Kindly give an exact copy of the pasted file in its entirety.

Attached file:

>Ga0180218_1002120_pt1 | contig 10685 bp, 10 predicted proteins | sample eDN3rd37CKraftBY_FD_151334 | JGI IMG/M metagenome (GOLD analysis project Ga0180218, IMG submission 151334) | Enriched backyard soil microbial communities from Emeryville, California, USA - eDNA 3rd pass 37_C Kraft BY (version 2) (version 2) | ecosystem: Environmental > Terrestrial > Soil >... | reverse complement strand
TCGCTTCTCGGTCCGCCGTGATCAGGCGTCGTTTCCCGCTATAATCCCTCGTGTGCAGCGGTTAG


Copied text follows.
>Ga0180218_1002120_pt1 | contig 10685 bp, 10 predicted proteins | sample eDN3rd37CKraftBY_FD_151334 | JGI IMG/M metagenome (GOLD analysis project Ga0180218, IMG submission 151334) | Enriched backyard soil microbial communities from Emeryville, California, USA - eDNA 3rd pass 37_C Kraft BY (version 2) (version 2) | ecosystem: Environmental > Terrestrial > Soil >... | reverse complement strand
TCGCTTCTCGGTCCGCCGTGATCAGGCGTCGTTTCCCGCTATAATCCCTCGTGTGCAGCGGTTAG